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April 18, 2014

Blessed Karma of the Drunk.

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The word karma invokes images of do good and get good, do bad and get bad, a cosmic tit for tat.

The reality is that the only thing we can be sure of is, that in the present, whatever I am experiencing is a result of past karma. Something is coming to fruition in the present moment as a result of innumerable forces of my own karma, the karma of others and pure chance of this or previous lifetimes.

Only a Buddha could figure out the exact causes and conditions that created the present moment experience. So what does karma really say? What I am experiencing and feeling in the present moment, good, bad or indifferent, it is that feeling that is a result of karma.

Not the physical tangible results but my emotional state of being is the direct result of karma. My pain and sadness is the result of:

“step on the toes of our fellow and they retaliate. Sometimes they hurt us, seemingly without provocation, but we invariably find that at some time in the past we made decisions based on self which later placed us in a position to be hurt.”

~ Bill W. from the Big Book of AA

We fixate on the result—the good and the bad. Many times those results are mixed. How many times did we chase that good feeling to only end up with a boatload of bad results and feelings. The bad thing that turns into a blessing or what we think is the dream scenario turns into a nightmare.

Recently, I went through a hugely traumatic and dramatic experience that now I can only look back on as the worst/best thing to ever happen. My daughters’ mother trying to relocate her to another state without my permission was a direct result of the karmic wreckage of my past, in ways figurative and literal.

The fruition of the seven month court battle had a positive outcome with much joy and relief. Whether that outcome has a positive or negative effect on my daughter in the long term will be determined on each action we take going forward in each moment.

The results of any action are not predetermined.

Granted, with continued repetition of bad or unskillful actions the probability of bad results increases dramatically. Getting drunk each night and coming to work each morning with a churning stomach, the shakes and a splitting headache increased the chances that I was going to perform badly and reap the reward of a talk with my manager on a good day, or a pink slip on a bad day.

Getting sober does not erase those possibilities from the course of any particular day, but the chances of it happening are less. Being clear headed and present each day allows me to burn the “bad” karmic seeds that I sowed during all those hung over days.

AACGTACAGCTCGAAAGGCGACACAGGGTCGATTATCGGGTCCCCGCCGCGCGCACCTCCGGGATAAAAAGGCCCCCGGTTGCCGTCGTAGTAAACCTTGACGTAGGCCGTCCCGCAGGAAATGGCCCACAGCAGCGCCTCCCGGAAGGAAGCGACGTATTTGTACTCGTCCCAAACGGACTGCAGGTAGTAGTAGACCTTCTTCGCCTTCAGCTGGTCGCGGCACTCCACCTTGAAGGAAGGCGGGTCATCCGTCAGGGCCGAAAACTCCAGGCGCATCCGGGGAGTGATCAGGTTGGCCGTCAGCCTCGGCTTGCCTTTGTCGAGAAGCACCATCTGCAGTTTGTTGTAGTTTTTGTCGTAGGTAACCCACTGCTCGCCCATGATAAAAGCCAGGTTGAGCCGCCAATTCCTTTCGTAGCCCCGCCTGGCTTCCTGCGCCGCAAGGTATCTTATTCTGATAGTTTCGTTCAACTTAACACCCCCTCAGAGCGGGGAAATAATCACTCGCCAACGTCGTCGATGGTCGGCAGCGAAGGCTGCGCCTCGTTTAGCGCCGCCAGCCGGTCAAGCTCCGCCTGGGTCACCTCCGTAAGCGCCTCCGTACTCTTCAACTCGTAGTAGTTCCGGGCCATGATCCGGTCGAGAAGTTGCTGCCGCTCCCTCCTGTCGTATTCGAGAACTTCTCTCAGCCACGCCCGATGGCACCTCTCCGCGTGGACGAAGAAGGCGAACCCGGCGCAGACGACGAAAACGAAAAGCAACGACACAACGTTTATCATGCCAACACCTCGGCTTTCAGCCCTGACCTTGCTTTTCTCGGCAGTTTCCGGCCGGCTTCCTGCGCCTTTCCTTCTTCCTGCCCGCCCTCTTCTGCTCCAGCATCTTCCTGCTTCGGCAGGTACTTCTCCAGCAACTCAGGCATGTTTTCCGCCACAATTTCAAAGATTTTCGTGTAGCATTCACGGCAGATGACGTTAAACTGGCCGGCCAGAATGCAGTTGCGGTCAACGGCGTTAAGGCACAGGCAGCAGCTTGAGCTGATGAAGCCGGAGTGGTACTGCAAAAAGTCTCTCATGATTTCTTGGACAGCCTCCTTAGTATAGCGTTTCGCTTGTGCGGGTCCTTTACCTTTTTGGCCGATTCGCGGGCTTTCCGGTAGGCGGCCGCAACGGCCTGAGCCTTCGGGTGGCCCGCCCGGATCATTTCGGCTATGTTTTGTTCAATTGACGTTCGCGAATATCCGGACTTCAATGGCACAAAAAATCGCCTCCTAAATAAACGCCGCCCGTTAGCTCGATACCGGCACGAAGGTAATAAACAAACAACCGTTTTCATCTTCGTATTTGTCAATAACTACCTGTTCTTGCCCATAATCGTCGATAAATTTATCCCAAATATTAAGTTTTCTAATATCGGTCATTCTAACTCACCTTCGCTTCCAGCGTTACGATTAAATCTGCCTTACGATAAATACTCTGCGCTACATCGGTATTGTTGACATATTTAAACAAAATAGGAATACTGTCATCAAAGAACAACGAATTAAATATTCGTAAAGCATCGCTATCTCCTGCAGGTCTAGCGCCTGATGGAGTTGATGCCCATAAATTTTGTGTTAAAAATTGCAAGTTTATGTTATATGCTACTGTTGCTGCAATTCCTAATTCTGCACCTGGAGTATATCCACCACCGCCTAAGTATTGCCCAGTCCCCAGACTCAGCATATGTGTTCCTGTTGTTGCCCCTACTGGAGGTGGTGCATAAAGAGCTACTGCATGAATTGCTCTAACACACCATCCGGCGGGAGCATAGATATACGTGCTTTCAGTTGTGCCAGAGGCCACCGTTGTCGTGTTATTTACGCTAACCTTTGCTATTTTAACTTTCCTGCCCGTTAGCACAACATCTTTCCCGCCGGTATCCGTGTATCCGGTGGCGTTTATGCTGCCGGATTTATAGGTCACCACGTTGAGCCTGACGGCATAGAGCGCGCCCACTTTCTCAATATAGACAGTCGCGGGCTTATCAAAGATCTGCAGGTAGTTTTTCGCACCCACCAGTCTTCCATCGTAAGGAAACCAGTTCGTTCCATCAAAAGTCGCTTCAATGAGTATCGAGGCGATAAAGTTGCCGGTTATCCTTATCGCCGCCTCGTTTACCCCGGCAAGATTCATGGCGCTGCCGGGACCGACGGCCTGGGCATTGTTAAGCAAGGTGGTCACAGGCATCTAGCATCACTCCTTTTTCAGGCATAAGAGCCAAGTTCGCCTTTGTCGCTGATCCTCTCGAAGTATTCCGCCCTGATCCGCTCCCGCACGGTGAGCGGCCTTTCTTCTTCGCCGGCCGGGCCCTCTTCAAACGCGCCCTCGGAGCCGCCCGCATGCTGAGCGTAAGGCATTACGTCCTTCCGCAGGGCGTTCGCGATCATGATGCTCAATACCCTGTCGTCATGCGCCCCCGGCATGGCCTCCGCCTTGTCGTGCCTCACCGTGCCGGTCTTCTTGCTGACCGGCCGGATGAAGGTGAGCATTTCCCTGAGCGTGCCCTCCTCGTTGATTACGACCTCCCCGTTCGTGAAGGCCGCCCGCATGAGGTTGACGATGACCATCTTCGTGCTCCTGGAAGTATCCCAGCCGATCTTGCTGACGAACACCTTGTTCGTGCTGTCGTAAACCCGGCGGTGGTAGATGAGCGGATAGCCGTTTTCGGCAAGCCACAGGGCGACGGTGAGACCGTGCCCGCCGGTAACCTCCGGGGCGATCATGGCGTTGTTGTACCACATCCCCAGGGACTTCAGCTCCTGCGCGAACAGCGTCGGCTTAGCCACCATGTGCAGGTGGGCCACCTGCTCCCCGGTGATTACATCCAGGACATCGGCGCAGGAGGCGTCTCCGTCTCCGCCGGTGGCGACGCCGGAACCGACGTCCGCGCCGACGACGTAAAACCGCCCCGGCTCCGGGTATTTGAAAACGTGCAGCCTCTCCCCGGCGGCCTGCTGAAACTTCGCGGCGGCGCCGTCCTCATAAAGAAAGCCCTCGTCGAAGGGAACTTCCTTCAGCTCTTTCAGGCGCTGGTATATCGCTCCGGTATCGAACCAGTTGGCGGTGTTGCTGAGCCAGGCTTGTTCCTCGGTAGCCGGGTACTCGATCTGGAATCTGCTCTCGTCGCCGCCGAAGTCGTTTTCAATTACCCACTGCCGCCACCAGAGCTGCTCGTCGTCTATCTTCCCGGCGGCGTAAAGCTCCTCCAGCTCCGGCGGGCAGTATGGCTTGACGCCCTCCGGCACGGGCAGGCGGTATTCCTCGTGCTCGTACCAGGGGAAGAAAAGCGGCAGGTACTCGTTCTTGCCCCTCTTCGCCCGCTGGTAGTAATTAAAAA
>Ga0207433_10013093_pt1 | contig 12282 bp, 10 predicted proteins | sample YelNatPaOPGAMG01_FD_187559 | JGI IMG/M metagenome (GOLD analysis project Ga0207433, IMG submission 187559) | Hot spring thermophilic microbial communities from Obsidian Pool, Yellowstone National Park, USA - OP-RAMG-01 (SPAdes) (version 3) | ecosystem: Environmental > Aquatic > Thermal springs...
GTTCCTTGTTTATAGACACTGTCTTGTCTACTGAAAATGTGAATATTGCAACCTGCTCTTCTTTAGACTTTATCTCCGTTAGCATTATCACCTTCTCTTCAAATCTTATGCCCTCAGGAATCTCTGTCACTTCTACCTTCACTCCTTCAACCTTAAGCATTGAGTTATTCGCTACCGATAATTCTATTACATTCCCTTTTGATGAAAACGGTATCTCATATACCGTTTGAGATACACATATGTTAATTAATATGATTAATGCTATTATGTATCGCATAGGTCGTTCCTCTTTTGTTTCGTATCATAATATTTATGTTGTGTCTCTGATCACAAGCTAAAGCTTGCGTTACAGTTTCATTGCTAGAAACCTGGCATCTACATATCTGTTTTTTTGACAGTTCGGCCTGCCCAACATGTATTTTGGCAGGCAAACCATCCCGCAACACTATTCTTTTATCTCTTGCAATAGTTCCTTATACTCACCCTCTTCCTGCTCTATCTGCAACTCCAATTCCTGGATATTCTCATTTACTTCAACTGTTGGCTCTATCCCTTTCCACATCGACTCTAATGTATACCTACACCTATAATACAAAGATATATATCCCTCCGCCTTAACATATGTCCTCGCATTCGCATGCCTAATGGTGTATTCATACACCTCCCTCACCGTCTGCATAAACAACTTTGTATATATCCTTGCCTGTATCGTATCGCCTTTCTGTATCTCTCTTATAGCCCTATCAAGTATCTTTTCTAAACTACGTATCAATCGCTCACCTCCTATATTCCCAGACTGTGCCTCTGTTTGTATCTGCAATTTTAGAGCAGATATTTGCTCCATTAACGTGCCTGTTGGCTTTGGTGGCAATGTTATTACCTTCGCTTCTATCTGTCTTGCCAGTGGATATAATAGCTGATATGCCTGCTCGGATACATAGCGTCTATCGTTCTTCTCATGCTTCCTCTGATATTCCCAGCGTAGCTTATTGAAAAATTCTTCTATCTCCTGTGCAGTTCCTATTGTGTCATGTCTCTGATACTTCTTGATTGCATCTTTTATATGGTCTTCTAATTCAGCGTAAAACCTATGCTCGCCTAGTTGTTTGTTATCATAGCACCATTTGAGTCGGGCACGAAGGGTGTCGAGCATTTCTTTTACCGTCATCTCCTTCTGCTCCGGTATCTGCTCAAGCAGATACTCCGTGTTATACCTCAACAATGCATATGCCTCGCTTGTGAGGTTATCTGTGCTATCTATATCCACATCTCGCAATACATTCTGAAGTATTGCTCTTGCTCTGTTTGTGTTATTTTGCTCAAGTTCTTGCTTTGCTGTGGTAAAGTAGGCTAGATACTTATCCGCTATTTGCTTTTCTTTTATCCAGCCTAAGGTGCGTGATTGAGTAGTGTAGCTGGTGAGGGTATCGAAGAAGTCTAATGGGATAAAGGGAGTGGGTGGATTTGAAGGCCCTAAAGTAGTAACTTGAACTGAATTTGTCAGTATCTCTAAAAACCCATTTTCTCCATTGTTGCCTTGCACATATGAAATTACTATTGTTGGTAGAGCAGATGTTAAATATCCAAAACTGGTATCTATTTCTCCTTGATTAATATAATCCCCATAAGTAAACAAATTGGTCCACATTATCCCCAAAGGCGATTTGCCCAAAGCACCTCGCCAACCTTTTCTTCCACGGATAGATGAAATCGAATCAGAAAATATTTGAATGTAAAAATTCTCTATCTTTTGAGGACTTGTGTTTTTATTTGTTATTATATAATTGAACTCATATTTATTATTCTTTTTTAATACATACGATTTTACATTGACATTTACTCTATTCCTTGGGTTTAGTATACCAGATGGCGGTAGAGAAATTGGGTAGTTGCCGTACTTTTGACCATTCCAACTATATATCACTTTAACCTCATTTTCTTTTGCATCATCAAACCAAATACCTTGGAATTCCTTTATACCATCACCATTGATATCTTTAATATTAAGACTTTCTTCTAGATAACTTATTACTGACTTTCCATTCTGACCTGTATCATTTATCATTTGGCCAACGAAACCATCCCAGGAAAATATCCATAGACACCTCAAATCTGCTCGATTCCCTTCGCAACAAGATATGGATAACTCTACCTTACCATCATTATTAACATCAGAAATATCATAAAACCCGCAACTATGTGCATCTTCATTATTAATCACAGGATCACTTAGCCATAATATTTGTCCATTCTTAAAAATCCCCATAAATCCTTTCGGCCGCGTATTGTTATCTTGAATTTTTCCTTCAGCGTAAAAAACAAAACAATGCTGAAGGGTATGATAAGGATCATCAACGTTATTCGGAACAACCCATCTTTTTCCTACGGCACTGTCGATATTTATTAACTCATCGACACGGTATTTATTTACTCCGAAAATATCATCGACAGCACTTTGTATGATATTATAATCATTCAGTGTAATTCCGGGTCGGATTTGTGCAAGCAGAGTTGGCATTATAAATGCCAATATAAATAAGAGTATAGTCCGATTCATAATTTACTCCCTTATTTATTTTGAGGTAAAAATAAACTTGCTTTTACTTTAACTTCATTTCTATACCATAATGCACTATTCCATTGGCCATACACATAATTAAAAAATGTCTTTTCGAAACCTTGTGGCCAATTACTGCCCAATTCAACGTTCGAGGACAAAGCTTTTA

The blessing within the workings of karma allows each moment to be a chance to do the “right thing” whereever we are on the path. If I lie today, I can admit it tomorrow, make amends and therefore the seeds may not sprout. That daily inventory of Step 10 allows us to keep the karmic seeds from growing.

So no matter where I am at any given moment, whether I am standing on the edge looking at that rock-hard bottom or getting tussled by life’s currents, I have a choice and a chance. I may still have to experience pain, I may still have to hurt a little along the way, but I have a chance and a choice. Each positive choice, made with full clarity, erases countless mindless actions.

Each moment is the sum of all previous moments, but each moment has that gap of possibility to break from our habitual path and choose a different direction. It was that continued struggle to get sober, or clean, that finally throws, out of the samsaric cycle of addiction, the seeds of sobriety that we planted over and over to finally come to fruition.

Over time the choices become easier.

“We are going to know a new freedom and a new happiness. We will not regret the past nor wish to shut the door on it.” (

Bill W. from the Big Book of AA

No matter how many times we repeat the cycle and fall there is always a possibility of freedom.

To pause and see the gap of possibility is all the willingness you need to change the path of your own karma.

 

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Editor: Travis May

Photos: Pixoto

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